Property taxes in Cleveland may be a sore subject for many residents, but it is necessary to maintain roads, emergency, parks, recreation, libraries and other public services provided by the city.
The current millage rate was set in the fall of 2019 at 47 mills. Citizens saw an increase from 43.5 mills in 2017. “We try not to raise taxes,” said Alderman Gary Gainspoletti. “”It all depends on what’s going on. We have raised it because so much of the infrastructure is older and it takes more money for its upkeep.”
According to Cleveland city clerk Dominique Green, the assessment calculation is set forth by the state. “Discussions of millage increases occur in August of each year. Proposed increases are publicized and then set before a public hearing in September. If approved, the increase will go into effect for the
upcoming fiscal year (October – September),” she explained.
One piece of good news is there is a cap on the increase each fiscal year.
“We cannot set property taxes more than 10 percent over the last year,” Gainspoletti said. “So even if we were adversely impacted, there is a state limit on increases.” Cleveland is such a success story, it is a double-edged sword when calculations are being made. “Our millage is substantially lower than many in the Delta, but because of the successful economy we
have here, our property values are higher.”
Property taxes may be a difficult subject to discuss, but they must be assessed and paid for in each city and county. Bolivar County Tax Assessor Will Hooker said property assessments in the county is a four-year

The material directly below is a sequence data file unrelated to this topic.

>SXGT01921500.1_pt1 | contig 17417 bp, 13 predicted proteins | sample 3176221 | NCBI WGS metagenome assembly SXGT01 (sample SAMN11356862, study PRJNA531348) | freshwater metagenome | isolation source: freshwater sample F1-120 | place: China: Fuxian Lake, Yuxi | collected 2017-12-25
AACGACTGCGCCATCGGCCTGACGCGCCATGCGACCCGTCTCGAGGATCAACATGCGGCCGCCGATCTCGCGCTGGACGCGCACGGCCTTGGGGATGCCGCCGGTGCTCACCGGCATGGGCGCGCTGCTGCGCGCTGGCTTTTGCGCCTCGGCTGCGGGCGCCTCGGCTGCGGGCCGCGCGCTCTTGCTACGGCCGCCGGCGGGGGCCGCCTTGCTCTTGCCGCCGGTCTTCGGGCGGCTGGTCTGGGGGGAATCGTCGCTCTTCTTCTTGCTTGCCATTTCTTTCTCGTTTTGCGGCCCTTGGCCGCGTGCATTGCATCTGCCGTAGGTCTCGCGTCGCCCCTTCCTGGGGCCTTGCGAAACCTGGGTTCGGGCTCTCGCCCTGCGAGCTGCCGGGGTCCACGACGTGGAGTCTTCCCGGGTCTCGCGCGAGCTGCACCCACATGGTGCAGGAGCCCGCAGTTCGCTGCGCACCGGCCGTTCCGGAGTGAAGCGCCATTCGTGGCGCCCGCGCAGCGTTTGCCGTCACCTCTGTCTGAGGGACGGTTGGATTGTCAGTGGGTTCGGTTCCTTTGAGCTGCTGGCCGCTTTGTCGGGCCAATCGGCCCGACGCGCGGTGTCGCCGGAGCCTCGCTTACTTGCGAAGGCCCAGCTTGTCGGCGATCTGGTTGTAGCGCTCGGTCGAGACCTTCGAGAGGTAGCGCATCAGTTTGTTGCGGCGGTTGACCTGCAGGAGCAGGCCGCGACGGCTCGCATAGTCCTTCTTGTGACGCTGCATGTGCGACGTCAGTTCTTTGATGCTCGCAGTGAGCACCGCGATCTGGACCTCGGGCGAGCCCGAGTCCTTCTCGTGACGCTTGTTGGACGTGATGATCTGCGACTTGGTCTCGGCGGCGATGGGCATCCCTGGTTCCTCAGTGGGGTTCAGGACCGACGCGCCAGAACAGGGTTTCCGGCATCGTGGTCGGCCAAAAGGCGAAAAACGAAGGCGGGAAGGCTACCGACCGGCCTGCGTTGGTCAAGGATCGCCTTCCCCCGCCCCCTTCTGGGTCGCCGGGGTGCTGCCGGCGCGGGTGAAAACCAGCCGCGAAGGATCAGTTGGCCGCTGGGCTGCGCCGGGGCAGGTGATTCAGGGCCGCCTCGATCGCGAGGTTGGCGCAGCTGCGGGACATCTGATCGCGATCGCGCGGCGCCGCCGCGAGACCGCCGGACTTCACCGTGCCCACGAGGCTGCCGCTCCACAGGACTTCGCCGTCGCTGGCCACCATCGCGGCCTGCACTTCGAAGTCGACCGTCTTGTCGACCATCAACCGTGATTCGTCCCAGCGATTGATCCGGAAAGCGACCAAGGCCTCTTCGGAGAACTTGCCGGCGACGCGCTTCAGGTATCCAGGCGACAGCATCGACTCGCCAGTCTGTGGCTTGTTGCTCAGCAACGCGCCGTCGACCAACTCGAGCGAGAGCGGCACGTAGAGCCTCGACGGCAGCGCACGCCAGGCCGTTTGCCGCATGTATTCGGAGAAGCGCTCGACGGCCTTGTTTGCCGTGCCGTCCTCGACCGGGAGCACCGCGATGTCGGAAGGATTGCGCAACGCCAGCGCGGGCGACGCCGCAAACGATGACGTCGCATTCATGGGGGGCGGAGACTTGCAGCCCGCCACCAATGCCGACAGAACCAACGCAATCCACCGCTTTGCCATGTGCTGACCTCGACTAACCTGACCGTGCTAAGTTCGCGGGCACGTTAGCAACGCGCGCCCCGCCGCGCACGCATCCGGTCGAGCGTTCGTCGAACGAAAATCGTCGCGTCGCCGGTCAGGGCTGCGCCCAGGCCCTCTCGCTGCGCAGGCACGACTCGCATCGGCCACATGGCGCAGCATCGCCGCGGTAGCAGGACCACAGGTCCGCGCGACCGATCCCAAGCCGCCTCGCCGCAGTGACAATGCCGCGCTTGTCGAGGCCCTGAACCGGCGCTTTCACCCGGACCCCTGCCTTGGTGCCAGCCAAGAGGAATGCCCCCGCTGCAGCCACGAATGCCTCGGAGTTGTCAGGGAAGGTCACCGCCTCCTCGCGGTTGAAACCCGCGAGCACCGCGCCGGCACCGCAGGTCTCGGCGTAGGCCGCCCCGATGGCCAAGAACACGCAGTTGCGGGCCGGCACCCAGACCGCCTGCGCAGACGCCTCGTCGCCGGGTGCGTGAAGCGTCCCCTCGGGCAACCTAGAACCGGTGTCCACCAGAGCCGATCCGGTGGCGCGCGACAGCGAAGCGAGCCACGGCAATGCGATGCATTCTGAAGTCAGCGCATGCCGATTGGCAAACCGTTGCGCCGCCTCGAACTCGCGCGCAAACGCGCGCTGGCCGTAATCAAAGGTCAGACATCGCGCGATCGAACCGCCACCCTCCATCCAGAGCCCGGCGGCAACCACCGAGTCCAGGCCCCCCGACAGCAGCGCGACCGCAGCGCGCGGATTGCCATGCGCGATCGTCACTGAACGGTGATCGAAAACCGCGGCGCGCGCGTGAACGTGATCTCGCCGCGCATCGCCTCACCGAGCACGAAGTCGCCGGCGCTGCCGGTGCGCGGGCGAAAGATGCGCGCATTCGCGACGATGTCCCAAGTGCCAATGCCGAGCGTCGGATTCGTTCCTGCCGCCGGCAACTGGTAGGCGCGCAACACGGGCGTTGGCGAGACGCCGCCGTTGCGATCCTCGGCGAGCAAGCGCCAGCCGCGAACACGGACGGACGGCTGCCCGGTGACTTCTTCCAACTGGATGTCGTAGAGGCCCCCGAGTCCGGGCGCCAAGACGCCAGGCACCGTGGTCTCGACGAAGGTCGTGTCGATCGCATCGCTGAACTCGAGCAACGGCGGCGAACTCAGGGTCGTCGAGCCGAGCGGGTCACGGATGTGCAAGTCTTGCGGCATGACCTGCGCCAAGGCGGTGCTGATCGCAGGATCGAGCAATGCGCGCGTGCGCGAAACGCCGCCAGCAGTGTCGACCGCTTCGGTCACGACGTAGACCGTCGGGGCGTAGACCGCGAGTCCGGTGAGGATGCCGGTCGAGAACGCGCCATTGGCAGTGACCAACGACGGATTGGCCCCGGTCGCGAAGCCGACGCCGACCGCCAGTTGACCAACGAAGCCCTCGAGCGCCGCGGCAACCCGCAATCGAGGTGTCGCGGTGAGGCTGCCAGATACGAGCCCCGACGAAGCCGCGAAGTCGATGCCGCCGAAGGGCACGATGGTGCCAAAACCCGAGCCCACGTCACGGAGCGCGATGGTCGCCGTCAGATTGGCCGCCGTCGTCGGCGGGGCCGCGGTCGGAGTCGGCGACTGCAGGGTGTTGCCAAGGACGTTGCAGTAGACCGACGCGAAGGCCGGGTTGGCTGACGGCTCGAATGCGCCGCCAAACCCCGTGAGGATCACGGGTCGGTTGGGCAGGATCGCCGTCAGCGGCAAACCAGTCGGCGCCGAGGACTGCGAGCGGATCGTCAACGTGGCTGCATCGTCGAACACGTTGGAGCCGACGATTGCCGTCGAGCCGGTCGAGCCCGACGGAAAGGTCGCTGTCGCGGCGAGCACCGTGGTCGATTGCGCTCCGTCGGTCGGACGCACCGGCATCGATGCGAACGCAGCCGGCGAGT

process. “It takes four years to compete,” said Hooker. “We do 25 percent a year.” Hooker also said one of the biggest misconceptions about property tax is that his office is not responsible for setting tax rates. “Those are established by boards,” he said. “My office is responsible for
appraising property, and we have an appraisal company that does ours. It is a cost approach of how to rebuild that home. That is set by the state. They look at how many bathrooms are in the home, how many air conditioning units, how many bedrooms rooms… They send a book out that gives the
standards and guidelines.”
Another interesting fact that most people are unaware is that the Mississippi State Extension Service provides the values for farm land.
“They do that for the entire state,” said Hooker. “They look at cultivated versus uncultivated. It is very cumbersome and is generated and dictated by them. They send it out every year and that is what I go
by.” In Mississippi, those who are 65 years and older or who are disabled, are exempt from all ad valorem taxes up to $7,500 of assessed value. Of course, that is upon application and proof of eligibility. The
application must be filed with the county before April 1. Homeowners may also be eligible for the Mississippi homestead exemption. This exempts the first $7,500 in assessed value from taxation, up to a maximum of $300 off their tax bill. Homestead simply means that the property is a person’s primary
residence. Mississippi Property Tax rules note that for owner-occupied residential properties the assessed value is equal to 10 percent of market value (also called true value). The rate for all other real estate is 15
percent. Average effective property tax rates in Mississippi are quite low at 0.80 percent. Also, the median annual property tax payment in Mississippi is just $879. That is less than half the national average.
By Aimee Robinette
The Bolivar Bullet